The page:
Doctor Establishes a Link between Toxic Water and Heart Disease

Posted in: Drinking Water News, United States Water News, Water Contamination, Water Health Effects
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Photo credit: Youth Health.

Article courtesy of Staff Writer | November 1, 2014 | Youth Health | Shared as educational material

While water is an essential part of every man’s diet, as the body is composed of over 55% fluid, it can also be dangerous, even increasing the risk of heart disease, especially when it becomes contaminated with harmful elements such as arsenic.

Dr. Ana Navas-Acien of Johns Hopkins Bloomberg School of Public Health has been following the many case studies that show the relationship between arsenic and drinking water, particularly one that comes from private wells. These researches were conducted in different parts of the world. In the United States, there’s hardly any, so she took the responsibility and began her own research.

She and her colleagues worked mainly with Native Americans living across the Southwest as well as North and South Dakota since the 1980s, eventually looking into the lifestyle of over 4,000 men and women, as well as their risk of exposure to arsenic. Many of these people still retrieve water from private wells.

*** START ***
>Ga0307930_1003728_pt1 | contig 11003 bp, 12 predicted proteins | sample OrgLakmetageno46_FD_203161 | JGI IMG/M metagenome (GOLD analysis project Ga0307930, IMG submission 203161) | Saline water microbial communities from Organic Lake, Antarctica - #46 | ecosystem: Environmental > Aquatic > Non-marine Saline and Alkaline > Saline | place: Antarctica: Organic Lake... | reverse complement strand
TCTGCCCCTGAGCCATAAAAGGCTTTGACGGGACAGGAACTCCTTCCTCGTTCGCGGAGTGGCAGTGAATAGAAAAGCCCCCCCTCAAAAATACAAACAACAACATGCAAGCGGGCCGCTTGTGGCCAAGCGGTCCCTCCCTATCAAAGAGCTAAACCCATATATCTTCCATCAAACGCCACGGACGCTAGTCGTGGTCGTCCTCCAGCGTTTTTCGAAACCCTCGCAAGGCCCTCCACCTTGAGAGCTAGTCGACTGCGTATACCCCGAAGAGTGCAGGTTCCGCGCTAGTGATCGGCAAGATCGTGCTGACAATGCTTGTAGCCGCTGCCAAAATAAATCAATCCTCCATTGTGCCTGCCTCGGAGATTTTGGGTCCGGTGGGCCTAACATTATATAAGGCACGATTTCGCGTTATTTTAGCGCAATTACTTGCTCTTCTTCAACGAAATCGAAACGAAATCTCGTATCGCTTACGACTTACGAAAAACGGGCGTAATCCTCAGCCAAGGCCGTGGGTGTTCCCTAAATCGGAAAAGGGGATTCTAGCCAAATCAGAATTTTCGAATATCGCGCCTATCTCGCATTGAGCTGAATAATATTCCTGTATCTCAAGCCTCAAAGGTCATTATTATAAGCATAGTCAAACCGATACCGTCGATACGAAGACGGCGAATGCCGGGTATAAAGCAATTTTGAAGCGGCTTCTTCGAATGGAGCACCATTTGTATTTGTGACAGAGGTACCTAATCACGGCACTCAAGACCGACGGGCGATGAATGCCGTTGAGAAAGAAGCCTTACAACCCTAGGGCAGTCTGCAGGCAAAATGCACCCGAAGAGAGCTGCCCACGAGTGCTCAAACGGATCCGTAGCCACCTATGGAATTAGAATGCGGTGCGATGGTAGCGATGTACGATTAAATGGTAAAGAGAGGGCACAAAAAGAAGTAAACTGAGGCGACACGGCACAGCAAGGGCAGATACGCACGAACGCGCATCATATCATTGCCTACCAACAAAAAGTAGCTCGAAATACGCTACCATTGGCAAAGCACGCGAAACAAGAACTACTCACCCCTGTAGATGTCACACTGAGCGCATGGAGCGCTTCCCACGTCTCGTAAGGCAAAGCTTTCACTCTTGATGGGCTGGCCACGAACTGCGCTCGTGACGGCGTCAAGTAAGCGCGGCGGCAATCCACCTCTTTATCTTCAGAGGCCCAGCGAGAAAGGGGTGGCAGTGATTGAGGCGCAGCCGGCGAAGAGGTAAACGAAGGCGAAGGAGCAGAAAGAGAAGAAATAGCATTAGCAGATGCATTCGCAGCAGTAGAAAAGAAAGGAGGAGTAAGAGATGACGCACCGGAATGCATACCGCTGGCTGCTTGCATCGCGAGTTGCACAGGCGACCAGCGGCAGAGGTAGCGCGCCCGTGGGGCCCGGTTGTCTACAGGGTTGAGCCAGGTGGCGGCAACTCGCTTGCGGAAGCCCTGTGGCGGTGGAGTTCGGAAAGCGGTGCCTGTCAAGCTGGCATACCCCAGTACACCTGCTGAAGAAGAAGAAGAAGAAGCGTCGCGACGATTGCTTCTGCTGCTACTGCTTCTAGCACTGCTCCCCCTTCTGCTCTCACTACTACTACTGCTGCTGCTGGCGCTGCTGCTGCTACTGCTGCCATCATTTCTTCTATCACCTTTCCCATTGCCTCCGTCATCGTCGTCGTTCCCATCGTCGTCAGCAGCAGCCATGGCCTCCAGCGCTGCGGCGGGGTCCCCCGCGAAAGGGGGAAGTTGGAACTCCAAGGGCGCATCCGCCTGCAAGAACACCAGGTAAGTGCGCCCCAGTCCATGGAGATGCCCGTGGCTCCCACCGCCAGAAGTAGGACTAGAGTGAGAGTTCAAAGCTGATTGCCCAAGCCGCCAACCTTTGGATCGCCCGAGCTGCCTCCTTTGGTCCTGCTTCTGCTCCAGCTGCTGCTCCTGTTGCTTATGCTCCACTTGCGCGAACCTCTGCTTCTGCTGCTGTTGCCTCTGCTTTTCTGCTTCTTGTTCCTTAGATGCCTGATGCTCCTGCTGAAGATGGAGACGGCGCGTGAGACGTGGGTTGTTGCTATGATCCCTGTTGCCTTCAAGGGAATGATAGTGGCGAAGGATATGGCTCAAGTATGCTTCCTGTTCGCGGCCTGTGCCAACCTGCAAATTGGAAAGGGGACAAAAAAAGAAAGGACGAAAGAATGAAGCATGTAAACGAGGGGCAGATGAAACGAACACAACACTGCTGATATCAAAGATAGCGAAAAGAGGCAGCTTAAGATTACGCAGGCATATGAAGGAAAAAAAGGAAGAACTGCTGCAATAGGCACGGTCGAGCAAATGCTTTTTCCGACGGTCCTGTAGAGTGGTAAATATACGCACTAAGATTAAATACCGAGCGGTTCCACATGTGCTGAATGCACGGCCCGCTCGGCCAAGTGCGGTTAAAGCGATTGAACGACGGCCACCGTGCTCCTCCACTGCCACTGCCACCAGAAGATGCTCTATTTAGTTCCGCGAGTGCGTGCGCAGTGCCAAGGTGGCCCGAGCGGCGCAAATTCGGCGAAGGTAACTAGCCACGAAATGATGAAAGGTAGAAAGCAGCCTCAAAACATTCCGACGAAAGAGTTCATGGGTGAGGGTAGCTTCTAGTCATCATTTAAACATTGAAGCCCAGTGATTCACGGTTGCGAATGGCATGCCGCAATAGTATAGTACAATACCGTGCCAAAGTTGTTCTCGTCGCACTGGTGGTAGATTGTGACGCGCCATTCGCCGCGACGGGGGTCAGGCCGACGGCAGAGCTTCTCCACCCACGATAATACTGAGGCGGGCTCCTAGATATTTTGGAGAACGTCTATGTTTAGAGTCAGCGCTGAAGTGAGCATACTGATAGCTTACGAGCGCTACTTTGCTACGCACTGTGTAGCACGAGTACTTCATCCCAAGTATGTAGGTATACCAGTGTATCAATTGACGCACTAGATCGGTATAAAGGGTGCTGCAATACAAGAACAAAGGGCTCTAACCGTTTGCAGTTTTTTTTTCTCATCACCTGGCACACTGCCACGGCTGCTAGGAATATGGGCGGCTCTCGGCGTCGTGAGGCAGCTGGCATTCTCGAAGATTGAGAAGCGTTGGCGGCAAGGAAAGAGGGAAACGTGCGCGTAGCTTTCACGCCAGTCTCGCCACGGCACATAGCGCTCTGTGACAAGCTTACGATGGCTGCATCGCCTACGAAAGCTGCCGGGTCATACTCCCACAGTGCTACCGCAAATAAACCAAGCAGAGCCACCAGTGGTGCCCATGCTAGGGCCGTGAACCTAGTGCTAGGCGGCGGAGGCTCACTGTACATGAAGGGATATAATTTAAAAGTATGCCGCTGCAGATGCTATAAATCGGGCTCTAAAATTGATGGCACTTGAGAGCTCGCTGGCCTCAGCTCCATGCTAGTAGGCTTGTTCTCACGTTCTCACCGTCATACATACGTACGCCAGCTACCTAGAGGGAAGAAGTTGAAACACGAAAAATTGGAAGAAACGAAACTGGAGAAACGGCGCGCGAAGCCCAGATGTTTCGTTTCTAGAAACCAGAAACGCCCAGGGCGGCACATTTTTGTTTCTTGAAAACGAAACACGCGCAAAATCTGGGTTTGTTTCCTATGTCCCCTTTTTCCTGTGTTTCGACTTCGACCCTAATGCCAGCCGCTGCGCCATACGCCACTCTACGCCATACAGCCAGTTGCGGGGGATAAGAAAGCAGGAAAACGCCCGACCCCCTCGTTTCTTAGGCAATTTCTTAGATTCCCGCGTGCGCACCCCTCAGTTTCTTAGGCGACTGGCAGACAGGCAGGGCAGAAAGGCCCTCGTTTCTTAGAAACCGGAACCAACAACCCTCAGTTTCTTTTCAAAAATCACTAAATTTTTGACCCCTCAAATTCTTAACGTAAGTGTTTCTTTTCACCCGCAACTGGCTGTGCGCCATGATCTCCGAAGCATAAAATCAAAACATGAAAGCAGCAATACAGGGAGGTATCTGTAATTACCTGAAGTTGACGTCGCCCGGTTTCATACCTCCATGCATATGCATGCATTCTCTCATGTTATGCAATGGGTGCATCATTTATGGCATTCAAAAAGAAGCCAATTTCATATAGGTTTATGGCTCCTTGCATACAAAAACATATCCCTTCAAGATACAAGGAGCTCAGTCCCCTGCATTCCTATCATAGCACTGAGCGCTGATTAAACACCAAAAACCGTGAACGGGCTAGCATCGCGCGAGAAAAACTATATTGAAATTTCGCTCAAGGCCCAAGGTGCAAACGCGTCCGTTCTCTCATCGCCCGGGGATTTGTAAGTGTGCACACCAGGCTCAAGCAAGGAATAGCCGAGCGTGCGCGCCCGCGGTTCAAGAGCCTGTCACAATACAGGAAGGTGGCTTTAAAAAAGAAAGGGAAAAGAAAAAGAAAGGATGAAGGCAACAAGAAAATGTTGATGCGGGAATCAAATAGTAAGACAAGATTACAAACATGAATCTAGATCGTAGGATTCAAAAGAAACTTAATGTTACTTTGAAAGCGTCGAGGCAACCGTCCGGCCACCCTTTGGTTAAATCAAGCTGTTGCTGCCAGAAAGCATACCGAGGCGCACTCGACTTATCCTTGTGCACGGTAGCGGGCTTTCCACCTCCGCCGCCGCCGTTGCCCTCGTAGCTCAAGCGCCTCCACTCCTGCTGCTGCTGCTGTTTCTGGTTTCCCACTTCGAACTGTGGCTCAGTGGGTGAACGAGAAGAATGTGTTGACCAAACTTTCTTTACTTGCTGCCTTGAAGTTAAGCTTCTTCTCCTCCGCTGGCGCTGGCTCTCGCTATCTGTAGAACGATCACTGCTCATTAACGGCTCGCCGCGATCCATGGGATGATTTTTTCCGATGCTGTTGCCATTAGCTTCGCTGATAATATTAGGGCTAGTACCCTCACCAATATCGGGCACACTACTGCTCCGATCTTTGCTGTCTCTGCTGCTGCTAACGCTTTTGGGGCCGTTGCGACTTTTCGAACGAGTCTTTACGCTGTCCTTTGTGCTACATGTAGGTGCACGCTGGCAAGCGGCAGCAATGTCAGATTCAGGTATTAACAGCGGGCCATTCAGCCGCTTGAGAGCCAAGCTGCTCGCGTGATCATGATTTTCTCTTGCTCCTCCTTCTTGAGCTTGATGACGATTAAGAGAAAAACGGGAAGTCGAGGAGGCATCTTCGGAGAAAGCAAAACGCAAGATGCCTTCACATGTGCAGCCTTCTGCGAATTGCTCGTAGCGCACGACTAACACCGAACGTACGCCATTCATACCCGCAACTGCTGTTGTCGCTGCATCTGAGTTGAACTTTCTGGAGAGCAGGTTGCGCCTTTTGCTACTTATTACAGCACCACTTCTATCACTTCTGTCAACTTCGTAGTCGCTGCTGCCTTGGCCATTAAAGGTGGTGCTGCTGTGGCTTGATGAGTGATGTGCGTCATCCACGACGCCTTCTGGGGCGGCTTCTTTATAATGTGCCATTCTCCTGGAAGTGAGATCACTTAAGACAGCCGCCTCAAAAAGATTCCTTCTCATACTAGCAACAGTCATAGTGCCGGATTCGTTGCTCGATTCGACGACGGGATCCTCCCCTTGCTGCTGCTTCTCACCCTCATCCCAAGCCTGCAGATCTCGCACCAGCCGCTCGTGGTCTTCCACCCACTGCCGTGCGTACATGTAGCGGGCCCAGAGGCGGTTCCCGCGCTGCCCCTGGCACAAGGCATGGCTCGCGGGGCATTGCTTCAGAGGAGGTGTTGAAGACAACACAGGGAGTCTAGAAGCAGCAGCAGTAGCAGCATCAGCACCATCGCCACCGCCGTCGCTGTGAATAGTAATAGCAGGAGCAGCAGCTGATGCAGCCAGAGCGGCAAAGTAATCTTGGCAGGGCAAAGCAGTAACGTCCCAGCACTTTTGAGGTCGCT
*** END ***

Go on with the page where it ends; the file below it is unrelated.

She then compared the participants’ level of arsenic in their urine and the rate of cardiovascular disease in the population, and the link between both is strong. Based on her findings, even after considering other factors such as genetics, those individuals who had higher levels or long-term arsenic exposure developed a cardiovascular disorder at twice the rate of those who were less exposed to the element.

Arsenic, it turns out, has the unique ability to attach themselves to certain fat cell receptors, which can then modify the way the body metabolizes fat. In the process, this leads to the buildup of plaque on the artery walls, clogging blood’s normal passageway and restricting the amount of blood that flows.

The Environmental Protection Agency has actually set a safety standard when it comes to the level of contamination in drinking water, but private wells are not regulated in this aspect.

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